Cudjo Lewis (1835 - 1935) Last full-blooded African to come to America on the Clotilde in 1859 Courtesy: University of South Alabama Archives, Erik Overbey Collection
AfricaTown is the site in Mobile, Alabama,
along the Gulf Coast where the last cargo of Africans landed
in 1860. Their landing marked the last recorded attempt to
import Africans to the United States for the purpose of
The history of AfricaTown, USA, originated in Ghana, West
Africa, near the present city of Tamale in 1859. The tribes of
Africa were engaged in civil war, and the prevailing tribes sold
the members of the conquered tribes into slavery. The village of
the Tarkbar tribe near the city of Tamale was raided by Dahomey
warriors, and the survivors of the raid were taken to Whydah, now
the People's Republic of Benin, and put up for sale. The captured
tribesmen were sold for $100 each at Whydah. They were taken to the
United States on board the schooner Clotilde, under the
command of Maine Capt. William Foster. Foster had been hired by
Capt. Timothy Meaher, a wealthy Mobile shipper and shipyard owner,
who had built the schooner Clotilde in Mobile in 1856.
As secessionist fever was spreading through Alabama in the
1850s, there was much talk of reopening the African slave trade,
which had been outlawed since 1808. It was in this setting that
Meaher and Foster planned the Trans-Atlantic voyage of the Clotilde for the purpose of bringing an illegal cargo of
slaves back to Mobile.
By the time the Clotilde arrived in Mobile, federal
authorities, having heard about the illegal scheme, were on the
lookout for it. Captain Foster entered Mobile Harbor on the night
of July 9, 1860. He transferred his slave cargo to a riverboat and
sent them up into the canebrake to hide them. He then burned his
schooner and sunk it.
The Africans were distributed to those having an interest in the Clotilde expedition, with 32 settling on the Meaher
property at Magazine Point, three miles north of Mobile. This
formed the nucleus of what came to be known, and still is known, as
AfricaTown. Cudjoe Lewis was among that group.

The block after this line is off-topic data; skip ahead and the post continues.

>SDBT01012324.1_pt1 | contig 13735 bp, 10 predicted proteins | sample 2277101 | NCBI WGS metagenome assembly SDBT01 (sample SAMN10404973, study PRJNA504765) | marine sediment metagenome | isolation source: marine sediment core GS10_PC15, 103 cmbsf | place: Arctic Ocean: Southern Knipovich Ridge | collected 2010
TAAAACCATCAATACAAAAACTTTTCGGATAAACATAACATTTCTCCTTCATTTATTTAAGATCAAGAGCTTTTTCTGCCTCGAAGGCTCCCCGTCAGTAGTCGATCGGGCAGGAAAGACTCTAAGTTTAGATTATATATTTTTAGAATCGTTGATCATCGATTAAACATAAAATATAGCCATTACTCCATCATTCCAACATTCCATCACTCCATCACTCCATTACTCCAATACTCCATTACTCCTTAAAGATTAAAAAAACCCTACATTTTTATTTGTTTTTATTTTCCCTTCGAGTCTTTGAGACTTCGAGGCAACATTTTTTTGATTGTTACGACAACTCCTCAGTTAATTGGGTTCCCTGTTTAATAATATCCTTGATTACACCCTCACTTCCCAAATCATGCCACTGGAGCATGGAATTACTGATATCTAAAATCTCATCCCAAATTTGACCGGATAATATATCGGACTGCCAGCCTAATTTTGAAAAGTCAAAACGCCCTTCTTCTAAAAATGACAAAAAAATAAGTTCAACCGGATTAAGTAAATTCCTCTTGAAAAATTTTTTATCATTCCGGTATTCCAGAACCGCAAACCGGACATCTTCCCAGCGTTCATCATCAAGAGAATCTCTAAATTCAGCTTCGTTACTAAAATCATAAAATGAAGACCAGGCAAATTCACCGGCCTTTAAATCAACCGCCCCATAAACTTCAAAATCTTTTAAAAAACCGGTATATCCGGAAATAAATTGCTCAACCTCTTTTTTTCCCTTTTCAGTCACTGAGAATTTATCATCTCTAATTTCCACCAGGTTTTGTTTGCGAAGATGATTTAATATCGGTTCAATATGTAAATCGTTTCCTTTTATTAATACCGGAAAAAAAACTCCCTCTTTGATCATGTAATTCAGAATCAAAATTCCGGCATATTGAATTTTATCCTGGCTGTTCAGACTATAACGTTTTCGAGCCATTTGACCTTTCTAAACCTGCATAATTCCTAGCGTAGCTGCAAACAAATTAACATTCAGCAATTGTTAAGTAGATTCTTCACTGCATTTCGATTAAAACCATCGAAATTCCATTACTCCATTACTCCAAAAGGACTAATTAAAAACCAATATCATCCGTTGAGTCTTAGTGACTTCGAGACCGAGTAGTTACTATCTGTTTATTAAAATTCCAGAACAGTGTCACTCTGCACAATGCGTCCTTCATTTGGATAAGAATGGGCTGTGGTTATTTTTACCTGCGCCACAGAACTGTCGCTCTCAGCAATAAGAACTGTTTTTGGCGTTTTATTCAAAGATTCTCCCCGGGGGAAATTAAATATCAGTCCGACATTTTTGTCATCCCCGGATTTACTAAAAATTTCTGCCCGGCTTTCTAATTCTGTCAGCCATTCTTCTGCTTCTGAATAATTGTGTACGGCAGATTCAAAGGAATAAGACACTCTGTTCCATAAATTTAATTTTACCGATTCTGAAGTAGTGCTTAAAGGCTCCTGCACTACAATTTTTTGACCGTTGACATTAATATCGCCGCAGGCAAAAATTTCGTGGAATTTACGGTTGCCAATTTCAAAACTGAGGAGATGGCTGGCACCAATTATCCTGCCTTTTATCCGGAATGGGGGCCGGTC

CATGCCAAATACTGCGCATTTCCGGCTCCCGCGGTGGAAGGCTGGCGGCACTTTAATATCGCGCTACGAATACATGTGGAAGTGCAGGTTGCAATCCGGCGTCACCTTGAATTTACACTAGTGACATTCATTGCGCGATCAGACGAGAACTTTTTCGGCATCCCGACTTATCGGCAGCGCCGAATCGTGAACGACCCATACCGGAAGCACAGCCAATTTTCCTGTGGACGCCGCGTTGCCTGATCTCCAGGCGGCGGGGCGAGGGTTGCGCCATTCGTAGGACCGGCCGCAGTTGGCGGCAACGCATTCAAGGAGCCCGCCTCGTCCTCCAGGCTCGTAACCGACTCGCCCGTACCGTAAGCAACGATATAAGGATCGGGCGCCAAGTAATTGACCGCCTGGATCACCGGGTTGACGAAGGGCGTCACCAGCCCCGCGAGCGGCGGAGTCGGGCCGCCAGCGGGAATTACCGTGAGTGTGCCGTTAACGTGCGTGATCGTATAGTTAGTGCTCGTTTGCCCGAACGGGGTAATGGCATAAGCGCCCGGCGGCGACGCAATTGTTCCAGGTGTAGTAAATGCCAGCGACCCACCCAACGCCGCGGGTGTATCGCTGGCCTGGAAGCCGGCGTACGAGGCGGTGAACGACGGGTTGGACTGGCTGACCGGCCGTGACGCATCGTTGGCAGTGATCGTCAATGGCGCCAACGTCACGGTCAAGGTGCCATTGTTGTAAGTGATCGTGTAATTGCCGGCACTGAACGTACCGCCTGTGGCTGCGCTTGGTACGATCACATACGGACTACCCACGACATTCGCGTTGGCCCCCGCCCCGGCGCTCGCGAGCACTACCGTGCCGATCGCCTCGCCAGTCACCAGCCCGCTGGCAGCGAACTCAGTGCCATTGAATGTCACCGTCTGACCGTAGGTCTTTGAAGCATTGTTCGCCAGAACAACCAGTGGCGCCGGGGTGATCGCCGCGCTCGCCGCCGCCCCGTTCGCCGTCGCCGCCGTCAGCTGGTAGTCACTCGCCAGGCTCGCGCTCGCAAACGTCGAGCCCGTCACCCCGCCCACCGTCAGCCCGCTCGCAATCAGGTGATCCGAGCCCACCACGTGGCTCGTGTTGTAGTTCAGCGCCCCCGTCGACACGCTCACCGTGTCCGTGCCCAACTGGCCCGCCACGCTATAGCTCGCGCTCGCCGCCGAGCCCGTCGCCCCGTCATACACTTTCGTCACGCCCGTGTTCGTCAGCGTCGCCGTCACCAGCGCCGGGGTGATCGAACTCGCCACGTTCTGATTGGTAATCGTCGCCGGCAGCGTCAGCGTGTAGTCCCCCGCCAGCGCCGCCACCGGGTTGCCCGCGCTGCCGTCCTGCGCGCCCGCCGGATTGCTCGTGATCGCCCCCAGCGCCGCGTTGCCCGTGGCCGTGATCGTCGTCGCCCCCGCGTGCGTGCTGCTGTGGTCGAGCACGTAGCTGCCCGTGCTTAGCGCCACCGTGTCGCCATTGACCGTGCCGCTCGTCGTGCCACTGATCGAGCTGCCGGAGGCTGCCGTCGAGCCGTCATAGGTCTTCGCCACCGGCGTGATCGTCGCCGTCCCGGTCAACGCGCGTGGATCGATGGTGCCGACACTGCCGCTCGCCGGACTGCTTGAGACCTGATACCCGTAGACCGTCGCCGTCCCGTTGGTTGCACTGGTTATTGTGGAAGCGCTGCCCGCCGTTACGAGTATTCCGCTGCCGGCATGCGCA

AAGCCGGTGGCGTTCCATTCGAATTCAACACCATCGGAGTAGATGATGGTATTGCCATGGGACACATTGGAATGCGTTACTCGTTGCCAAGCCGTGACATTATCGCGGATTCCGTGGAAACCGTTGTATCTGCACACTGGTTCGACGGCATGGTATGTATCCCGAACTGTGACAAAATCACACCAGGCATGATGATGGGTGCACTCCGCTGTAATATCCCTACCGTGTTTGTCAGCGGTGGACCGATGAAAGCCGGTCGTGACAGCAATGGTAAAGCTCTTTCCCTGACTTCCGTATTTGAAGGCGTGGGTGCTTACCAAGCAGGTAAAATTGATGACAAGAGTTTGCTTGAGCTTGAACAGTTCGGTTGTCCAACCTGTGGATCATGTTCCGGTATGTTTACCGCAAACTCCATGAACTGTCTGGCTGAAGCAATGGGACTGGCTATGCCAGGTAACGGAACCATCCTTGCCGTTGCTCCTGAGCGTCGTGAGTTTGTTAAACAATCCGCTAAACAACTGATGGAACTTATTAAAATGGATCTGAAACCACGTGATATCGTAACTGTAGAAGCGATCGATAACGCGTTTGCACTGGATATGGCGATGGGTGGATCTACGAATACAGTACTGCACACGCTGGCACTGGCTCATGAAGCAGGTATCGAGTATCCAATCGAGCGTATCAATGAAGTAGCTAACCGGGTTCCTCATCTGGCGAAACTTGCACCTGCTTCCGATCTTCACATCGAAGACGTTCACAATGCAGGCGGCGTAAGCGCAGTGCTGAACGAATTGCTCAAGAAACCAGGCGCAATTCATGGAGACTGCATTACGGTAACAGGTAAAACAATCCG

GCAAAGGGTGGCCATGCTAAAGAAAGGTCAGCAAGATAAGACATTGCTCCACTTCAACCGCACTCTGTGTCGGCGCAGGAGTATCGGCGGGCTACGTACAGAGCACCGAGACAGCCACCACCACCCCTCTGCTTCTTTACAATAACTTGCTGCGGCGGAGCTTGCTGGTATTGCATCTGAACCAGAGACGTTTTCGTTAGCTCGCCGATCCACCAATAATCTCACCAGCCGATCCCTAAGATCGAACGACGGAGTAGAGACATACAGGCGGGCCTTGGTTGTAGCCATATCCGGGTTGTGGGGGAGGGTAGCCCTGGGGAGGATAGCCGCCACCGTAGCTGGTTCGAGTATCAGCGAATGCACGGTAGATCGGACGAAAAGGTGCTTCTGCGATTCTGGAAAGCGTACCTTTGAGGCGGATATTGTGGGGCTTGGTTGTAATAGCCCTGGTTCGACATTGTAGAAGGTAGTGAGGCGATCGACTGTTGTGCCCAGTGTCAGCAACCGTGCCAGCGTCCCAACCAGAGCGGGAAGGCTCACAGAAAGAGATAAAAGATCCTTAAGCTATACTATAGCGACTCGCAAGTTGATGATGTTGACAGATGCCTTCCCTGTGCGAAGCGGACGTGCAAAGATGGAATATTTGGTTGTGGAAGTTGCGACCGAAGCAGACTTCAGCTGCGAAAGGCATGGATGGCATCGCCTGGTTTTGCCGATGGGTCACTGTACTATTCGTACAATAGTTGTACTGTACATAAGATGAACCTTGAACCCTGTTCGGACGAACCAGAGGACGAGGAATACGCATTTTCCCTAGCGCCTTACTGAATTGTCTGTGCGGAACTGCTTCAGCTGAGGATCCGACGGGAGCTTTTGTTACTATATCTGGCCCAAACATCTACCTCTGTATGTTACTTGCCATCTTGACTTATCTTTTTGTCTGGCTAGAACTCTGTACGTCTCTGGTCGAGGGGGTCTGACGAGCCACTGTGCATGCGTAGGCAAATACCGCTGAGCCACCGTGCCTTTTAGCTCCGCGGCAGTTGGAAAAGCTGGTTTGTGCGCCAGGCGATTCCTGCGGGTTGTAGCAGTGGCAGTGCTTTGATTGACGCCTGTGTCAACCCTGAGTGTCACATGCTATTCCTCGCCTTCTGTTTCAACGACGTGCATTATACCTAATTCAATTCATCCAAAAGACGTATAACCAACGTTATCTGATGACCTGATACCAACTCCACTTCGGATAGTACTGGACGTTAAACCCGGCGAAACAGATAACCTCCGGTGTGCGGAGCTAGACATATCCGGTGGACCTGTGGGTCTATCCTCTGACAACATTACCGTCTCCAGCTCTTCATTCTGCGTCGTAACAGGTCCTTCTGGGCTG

In a federal court case in 1861, US v. Byrnes Meaher,
Timonthy Meaher, and John Dabey, the three were charged with
importing 103 natives of Africa for the purpose of slavery in the
United States on the schooner Clotilde. The case was dismissed
because the Federal Court could not prove the involvement of
Timothy Meaher in this plot, but there was a strong implication
that the case was dismissed because of the beginning of the Civil
After the Civil War, the original group of intended slaves was
joined by a number of their fellow tribesmen. For decades they
continued speaking their native tongue, had disputes arbitrated by
their tribal chieftain, Charlie Poteete, and had their illnesses
treated by the African doctor, Jabez. Up until World War II,
AfricaTown remained a rather distinct community in Mobile
AfricaTown is unique in that it represents a group of Africans
who were forcefully removed from their homeland, sold into slavery,
and then formed their own, largely self-governing community, all
the while maintaining a strong sense of African cultural heritage.
This sense of heritage and sense of community continues to thrive
today, more than 140 years after the landing of the Clotilde in Mobile Bay.
Cudjo Lewis (Kazoola), the last living descendant of AfricaTown,
left us his account of the war between the tribes in West Africa,
the selling of Africans to be brought to Mobile on the Clotilde, and their voyage to AfricaTown.
When the original group of settlers dwindled because due to
death, the remaining AfricaTowners would gather on Sundays after
church at one of their homes to discuss the group's welfare. Of the
remaining number, Lewis was the best known, perhaps because he
lived the longest (d. 1934) and was the most ebullient and
talkative of all, giving interviews to the many writers who focused
their work on AfricaTown during the early 1900s.
The AfricaTown Community Mobilization Project was formed in
February 1997 with the purpose of establishing an AfricaTown
Historical District, and encouraging the historical restoration and
development of the site.
The Local Legacy project includes 16 pages of text, 11 color
photographs, a map of the AfricaTown district, newspaper articles,
information on the AfricaTown Mobilization Project, and a
videotape, "AfricaTown, USA," made by a local news
Originally submitted by: Sonny Callahan, Representative (1st District).
The Local Legacies project provides a "snapshot" of American Culture as it was expressed in spring of 2000. Consequently, it is not being updated with new or revised information with the exception of "Related Website" links.